It is rumored that some 200 million bank accounts were linked to WeChat over the 2015 Lunar New Year holidays (China’s most popular online payment service Alipay has over 300 million users). Though WeChat deny disclosing it, it’s believed a considerable number of users did so to send or receive lucky money.

All the participants in the 2015 Lunar New Year lucky money war -Tencent’s WeChat, Alibaba’s Alipay and Weibo (in which Alibaba has a stake, with its payment service supported by Alipay) – have released some impressive numbers. Alipay had had more than 100 million participants in the four days after New Year’s Eve. This was the second time Weibo tried digital lucky campaign during the Lunar New Year holiday, with the company seeing a 46% increase in active participants, reaching 102 million people on New Years Eve.

WeChat’s numbers are even more impressive than its two rivals, largely because its campaign launched on the Spring Festival Gala, the enormously popular New Year’s Eve show by state broadcaster CCTV. Lucky users of WeChat’s Shake feature at certain times during the show received digital Red Envelopes with randomly allocated money or e-coupons. WeChat users in 185 countries shook a total of 11 billion times, with 810 million at peak time, during the show. RMB500 million (roughly US$83m) worth of lucky money and e-coupons, from participating businesses such as, Huawei and Haier, were distributed that night.

This is important for WeChat not just as a one-off campaign but because of the number of bank accounts connected and the likelihood that the received lucky money would be used to purchase goods or services through WeChat. WeChat requires connecting at least one credit or debit bank card if a user wants to cash out the remaining balance on their WeChat Payment Wallet or receive a Red Envelope with lucky money larger than an amount.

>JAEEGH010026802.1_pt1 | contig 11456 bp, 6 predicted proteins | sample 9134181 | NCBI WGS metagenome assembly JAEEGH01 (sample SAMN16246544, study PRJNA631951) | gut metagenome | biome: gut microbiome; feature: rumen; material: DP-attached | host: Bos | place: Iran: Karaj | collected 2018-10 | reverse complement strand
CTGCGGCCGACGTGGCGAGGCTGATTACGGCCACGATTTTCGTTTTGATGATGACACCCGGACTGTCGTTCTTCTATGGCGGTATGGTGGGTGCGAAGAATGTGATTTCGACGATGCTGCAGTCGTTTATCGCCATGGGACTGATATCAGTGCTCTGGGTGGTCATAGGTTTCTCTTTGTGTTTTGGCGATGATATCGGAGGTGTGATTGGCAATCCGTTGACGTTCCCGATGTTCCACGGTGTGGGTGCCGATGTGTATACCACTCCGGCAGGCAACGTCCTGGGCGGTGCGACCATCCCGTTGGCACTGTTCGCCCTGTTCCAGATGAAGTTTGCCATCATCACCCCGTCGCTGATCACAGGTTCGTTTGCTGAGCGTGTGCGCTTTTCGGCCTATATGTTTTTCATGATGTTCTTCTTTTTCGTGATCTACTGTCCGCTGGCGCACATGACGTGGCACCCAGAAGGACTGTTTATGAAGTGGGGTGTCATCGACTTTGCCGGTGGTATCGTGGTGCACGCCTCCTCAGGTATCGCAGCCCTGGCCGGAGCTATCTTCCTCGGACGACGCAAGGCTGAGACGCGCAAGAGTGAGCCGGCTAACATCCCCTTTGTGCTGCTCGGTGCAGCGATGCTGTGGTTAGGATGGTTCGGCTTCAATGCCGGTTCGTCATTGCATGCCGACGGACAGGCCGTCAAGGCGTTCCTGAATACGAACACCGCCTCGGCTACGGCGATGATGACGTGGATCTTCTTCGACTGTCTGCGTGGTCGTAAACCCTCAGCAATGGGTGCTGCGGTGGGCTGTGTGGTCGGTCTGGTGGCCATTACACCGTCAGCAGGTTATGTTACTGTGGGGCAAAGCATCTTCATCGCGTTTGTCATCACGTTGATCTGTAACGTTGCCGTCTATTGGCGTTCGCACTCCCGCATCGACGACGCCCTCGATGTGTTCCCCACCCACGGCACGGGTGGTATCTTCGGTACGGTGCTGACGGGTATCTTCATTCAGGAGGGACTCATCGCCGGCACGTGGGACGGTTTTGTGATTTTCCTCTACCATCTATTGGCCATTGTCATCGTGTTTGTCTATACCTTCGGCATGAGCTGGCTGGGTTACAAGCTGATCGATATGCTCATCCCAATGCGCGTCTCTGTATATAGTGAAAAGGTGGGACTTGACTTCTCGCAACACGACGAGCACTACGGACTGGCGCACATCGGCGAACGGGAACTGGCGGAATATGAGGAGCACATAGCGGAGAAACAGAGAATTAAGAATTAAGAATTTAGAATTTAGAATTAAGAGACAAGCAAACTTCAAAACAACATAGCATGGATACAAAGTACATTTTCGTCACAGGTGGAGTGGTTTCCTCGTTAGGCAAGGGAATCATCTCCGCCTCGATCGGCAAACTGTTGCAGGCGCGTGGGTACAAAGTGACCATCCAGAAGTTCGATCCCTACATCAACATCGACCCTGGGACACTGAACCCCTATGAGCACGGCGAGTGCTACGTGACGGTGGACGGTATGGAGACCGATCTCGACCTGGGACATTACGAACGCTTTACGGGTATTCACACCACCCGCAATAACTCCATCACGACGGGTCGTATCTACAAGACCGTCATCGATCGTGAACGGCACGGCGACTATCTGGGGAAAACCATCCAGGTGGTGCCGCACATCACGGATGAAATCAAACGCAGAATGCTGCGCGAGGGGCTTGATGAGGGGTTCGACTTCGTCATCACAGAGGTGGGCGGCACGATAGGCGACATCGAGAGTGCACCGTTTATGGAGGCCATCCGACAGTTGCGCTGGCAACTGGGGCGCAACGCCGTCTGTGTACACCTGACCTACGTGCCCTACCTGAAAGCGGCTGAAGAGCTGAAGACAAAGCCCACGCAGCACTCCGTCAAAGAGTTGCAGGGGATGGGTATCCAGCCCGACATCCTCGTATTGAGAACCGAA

Whether letting the money sit in the Wallet or bundling a bank account, both will boost usage of WeChat Payment, the mobile payment application developed on top of Tencent’s online payment service Tenpay.

Besides supporting mobile payment for third parties, what WeChat wants is have more businesses set up storefronts on its platform. Through its Public Account (or Official Account) system, businesses are able to distribute promotional content and e-coupons or even sell goods to their subscribers. Payments, of course, are supported by WeChat Payment.

Now there are as many categories of businesses on WeChat as on Alibaba’s marketplaces. But WeChat Payment has far fewer users than ten-year old Alipay, which operates under Alibaba’s finance arm Ant Financial.

The Chinese New Year campaign has been an efficient tool to acquire users for WeChat’s payment service. Alibaba has long ago known that WeChat would challenge its dominance in online payment and retail marketplaces, which is why it revamped its lucky money feature before the New Year holiday. But whether or not WeChat has become a real threat to Alibaba’s core businesses, the Chinese custom of giving lucky money has fundamentally changed by WeChat and will be dominated by it for a long time.

Editing by Mike Cormack (@bucketoftongues)

Tracey Xiang is Beijing, China-based tech writer. Reach her at

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